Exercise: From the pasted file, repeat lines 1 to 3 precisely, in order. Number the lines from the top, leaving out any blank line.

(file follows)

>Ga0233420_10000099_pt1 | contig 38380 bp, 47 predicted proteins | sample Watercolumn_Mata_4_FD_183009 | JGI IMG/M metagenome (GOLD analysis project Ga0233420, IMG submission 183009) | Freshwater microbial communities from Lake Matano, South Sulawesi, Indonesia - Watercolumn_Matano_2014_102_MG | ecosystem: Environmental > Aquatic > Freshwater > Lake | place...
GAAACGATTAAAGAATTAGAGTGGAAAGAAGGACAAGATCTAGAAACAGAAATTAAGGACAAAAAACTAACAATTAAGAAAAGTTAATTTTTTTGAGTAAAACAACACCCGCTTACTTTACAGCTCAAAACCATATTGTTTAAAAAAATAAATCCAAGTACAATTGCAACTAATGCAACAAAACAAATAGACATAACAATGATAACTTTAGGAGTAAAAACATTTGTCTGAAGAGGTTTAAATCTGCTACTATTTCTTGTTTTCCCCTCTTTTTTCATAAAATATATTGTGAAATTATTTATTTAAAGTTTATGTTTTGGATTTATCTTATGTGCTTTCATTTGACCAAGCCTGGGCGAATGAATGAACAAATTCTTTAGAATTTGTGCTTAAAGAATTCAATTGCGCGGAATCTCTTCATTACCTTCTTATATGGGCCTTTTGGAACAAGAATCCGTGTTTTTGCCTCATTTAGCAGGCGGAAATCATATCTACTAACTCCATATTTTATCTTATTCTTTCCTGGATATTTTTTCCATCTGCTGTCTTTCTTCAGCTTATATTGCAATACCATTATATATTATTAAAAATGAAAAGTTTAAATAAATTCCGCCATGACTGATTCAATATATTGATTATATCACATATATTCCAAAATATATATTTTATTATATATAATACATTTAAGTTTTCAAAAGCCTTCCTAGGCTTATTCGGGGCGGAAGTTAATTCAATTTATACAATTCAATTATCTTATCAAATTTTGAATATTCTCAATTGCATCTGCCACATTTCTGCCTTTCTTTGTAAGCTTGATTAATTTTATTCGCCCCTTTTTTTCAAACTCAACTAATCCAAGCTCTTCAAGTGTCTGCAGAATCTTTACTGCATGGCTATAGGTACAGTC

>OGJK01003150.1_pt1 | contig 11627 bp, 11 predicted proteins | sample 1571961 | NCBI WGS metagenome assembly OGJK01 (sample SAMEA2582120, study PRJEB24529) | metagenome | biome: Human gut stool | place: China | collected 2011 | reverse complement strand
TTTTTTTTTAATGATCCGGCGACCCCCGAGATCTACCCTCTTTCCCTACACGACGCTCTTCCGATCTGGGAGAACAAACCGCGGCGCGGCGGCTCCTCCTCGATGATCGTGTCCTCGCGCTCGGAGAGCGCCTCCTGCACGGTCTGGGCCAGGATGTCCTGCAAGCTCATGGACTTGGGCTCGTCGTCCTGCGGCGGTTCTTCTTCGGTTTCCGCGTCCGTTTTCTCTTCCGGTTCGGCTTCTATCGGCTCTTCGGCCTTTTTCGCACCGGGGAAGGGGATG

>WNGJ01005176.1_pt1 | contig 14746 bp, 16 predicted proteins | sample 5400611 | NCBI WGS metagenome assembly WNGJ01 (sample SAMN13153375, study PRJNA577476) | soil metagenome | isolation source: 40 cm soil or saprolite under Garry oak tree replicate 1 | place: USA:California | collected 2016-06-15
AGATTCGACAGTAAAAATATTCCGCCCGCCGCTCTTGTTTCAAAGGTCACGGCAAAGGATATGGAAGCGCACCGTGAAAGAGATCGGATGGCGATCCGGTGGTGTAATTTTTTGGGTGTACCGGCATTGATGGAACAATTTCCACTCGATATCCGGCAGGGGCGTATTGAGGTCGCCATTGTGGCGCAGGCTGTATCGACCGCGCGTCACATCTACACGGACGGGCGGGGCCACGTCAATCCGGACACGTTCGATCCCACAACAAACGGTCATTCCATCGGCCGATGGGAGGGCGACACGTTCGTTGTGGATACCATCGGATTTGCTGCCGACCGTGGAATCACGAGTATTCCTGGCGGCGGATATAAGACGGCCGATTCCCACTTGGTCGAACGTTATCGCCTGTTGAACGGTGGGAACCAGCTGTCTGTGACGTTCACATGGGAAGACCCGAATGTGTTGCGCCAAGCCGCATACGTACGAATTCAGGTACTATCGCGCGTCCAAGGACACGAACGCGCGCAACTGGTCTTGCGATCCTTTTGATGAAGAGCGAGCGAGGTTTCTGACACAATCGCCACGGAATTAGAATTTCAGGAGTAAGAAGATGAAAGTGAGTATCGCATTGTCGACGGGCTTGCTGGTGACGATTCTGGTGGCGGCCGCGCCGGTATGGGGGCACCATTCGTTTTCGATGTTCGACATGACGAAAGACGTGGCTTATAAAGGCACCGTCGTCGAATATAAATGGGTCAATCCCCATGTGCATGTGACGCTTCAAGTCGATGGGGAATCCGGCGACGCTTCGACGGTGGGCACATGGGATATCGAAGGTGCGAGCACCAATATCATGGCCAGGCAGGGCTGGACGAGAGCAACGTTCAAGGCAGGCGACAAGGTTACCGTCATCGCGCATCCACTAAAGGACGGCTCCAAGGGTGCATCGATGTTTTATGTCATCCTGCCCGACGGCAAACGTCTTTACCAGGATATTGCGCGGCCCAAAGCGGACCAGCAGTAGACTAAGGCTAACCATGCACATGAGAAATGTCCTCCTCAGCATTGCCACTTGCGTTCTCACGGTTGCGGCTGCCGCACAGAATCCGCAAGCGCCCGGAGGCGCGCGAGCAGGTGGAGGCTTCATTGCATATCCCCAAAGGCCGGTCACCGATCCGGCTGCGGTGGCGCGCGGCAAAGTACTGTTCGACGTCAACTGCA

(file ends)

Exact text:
>Ga0233420_10000099_pt1 | contig 38380 bp, 47 predicted proteins | sample Watercolumn_Mata_4_FD_183009 | JGI IMG/M metagenome (GOLD analysis project Ga0233420, IMG submission 183009) | Freshwater microbial communities from Lake Matano, South Sulawesi, Indonesia - Watercolumn_Matano_2014_102_MG | ecosystem: Environmental > Aquatic > Freshwater > Lake | place...
GAAACGATTAAAGAATTAGAGTGGAAAGAAGGACAAGATCTAGAAACAGAAATTAAGGACAAAAAACTAACAATTAAGAAAAGTTAATTTTTTTGAGTAAAACAACACCCGCTTACTTTACAGCTCAAAACCATATTGTTTAAAAAAATAAATCCAAGTACAATTGCAACTAATGCAACAAAACAAATAGACATAACAATGATAACTTTAGGAGTAAAAACATTTGTCTGAAGAGGTTTAAATCTGCTACTATTTCTTGTTTTCCCCTCTTTTTTCATAAAATATATTGTGAAATTATTTATTTAAAGTTTATGTTTTGGATTTATCTTATGTGCTTTCATTTGACCAAGCCTGGGCGAATGAATGAACAAATTCTTTAGAATTTGTGCTTAAAGAATTCAATTGCGCGGAATCTCTTCATTACCTTCTTATATGGGCCTTTTGGAACAAGAATCCGTGTTTTTGCCTCATTTAGCAGGCGGAAATCATATCTACTAACTCCATATTTTATCTTATTCTTTCCTGGATATTTTTTCCATCTGCTGTCTTTCTTCAGCTTATATTGCAATACCATTATATATTATTAAAAATGAAAAGTTTAAATAAATTCCGCCATGACTGATTCAATATATTGATTATATCACATATATTCCAAAATATATATTTTATTATATATAATACATTTAAGTTTTCAAAAGCCTTCCTAGGCTTATTCGGGGCGGAAGTTAATTCAATTTATACAATTCAATTATCTTATCAAATTTTGAATATTCTCAATTGCATCTGCCACATTTCTGCCTTTCTTTGTAAGCTTGATTAATTTTATTCGCCCCTTTTTTTCAAACTCAACTAATCCAAGCTCTTCAAGTGTCTGCAGAATCTTTACTGCATGGCTATAGGTACAGTC

>OGJK01003150.1_pt1 | contig 11627 bp, 11 predicted proteins | sample 1571961 | NCBI WGS metagenome assembly OGJK01 (sample SAMEA2582120, study PRJEB24529) | metagenome | biome: Human gut stool | place: China | collected 2011 | reverse complement strand